Ann Macbeth (1875 in Bolton – 1948) was a British embroideress and author, a part of the Glasgow Movement and an associate of Charles Rennie Mackintosh.
Macbeth was born in the Bolton suburb of Halliwell, and studied at the Glasgow School of Art. In 1902, she participated in the 'Scottish Section' of the First International Exhibition of Modern Decorative Art in Turin where she won a silver medal for the design of the Glasgow Coat of Arms on one side of the banner presented to Professor Rucker of the British Association for the Advancement of Science. In 1909 she became Head of the Needlework and Embroidery section at the Glasgow School of Art, and in 1912 Director of Studies in the Needlework-Decorative Arts Studio. She succeeded Jessie Newbery as head of the embroidery department Newbery had established, following Newbery's retirement due to illness in 1908.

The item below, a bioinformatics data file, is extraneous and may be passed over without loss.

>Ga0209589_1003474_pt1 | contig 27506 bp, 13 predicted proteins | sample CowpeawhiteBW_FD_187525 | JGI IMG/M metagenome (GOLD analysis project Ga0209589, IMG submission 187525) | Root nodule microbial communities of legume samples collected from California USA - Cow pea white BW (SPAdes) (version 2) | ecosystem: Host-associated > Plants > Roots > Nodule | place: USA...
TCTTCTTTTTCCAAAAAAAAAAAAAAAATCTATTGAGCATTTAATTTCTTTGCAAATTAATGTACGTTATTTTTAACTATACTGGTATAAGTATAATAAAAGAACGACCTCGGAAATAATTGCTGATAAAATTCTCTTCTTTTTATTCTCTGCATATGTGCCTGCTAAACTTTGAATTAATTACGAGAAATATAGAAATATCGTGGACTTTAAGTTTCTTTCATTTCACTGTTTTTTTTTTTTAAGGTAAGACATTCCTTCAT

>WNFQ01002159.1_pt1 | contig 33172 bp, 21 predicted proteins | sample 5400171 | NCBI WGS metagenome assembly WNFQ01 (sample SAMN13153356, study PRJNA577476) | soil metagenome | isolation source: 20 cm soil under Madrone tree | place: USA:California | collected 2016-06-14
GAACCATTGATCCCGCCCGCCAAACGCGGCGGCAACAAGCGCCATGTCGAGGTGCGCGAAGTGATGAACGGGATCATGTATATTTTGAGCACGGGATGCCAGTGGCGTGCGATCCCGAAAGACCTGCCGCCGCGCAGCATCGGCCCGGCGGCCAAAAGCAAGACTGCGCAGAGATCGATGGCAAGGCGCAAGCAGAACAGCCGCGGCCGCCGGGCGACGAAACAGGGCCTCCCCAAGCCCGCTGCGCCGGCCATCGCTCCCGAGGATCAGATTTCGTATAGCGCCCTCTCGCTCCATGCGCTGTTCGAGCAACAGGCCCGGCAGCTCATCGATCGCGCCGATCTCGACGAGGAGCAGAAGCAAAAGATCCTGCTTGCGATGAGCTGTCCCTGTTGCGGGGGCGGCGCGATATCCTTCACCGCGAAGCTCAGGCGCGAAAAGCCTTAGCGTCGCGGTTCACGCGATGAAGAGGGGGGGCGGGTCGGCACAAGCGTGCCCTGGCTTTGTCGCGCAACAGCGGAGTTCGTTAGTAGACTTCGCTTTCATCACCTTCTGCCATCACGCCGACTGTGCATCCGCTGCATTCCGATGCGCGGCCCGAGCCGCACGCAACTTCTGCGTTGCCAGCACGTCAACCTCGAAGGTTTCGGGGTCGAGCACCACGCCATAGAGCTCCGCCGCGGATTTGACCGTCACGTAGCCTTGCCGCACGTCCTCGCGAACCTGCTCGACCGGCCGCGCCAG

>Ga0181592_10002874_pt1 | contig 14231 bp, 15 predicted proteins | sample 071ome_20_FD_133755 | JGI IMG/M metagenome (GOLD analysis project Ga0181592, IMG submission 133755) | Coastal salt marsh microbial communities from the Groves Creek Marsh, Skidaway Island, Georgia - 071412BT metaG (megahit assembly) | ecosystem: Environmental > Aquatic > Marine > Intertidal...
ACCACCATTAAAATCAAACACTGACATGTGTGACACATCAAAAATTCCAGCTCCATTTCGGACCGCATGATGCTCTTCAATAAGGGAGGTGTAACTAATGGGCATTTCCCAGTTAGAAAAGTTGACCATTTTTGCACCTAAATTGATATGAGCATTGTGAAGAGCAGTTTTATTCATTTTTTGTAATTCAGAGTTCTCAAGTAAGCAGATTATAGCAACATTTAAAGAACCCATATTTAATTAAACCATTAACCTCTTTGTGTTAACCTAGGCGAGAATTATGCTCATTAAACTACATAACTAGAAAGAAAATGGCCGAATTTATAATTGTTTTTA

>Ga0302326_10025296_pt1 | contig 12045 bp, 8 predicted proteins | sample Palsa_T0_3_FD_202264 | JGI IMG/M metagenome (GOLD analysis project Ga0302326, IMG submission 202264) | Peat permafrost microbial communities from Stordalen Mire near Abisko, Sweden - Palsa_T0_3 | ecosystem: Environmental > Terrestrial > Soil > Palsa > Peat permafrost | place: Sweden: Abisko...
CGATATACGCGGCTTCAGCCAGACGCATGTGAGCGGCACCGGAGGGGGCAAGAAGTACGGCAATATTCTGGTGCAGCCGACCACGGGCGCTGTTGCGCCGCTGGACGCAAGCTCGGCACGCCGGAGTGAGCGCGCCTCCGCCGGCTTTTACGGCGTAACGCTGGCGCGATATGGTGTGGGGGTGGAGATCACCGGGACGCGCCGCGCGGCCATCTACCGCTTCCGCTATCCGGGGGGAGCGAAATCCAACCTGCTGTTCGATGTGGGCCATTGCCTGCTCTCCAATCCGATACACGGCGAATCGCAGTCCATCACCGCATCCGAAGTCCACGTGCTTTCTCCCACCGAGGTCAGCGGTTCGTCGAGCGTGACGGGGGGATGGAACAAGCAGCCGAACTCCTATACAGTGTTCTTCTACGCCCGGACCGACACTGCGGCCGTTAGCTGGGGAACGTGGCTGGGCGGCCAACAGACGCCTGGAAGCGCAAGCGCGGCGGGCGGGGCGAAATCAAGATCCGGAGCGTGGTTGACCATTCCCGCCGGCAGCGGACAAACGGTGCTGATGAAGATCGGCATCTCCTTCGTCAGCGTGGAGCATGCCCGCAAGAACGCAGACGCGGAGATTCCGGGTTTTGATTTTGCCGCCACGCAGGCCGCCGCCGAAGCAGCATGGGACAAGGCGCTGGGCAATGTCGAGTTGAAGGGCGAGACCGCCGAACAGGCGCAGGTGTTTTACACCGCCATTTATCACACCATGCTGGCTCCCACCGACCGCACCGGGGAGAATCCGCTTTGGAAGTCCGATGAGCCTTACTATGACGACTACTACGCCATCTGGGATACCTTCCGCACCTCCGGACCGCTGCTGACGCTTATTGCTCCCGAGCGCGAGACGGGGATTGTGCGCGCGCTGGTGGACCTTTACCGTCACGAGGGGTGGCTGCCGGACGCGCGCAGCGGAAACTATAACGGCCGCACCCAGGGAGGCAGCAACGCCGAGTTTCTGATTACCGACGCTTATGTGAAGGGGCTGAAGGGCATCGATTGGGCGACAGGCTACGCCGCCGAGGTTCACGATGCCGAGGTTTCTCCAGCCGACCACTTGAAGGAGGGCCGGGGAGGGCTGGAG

Examples of her work were on exhibition at Miss Cranston's tea-rooms in Glasgow over a long period. She designed for Liberty's and embroidered a frontal for the communion table of Glasgow Cathedral.
She published six books on embroidery, including Educational Needlecraft (published in 1911, with Margaret Swanson), The Playwork Book (1918), Needleweaving (1922), Embroidered Lace and Leatherwork (1924), and Countrywoman's Rug Book (1926). She also produced several designs for jewellery some of which appear as illustrations in books by Peter Wylie Davidson.
From 1921 to 1948 she lived in Patterdale, Cumbria. St. Patrick's Church in Patterdale houses some of her embroideries.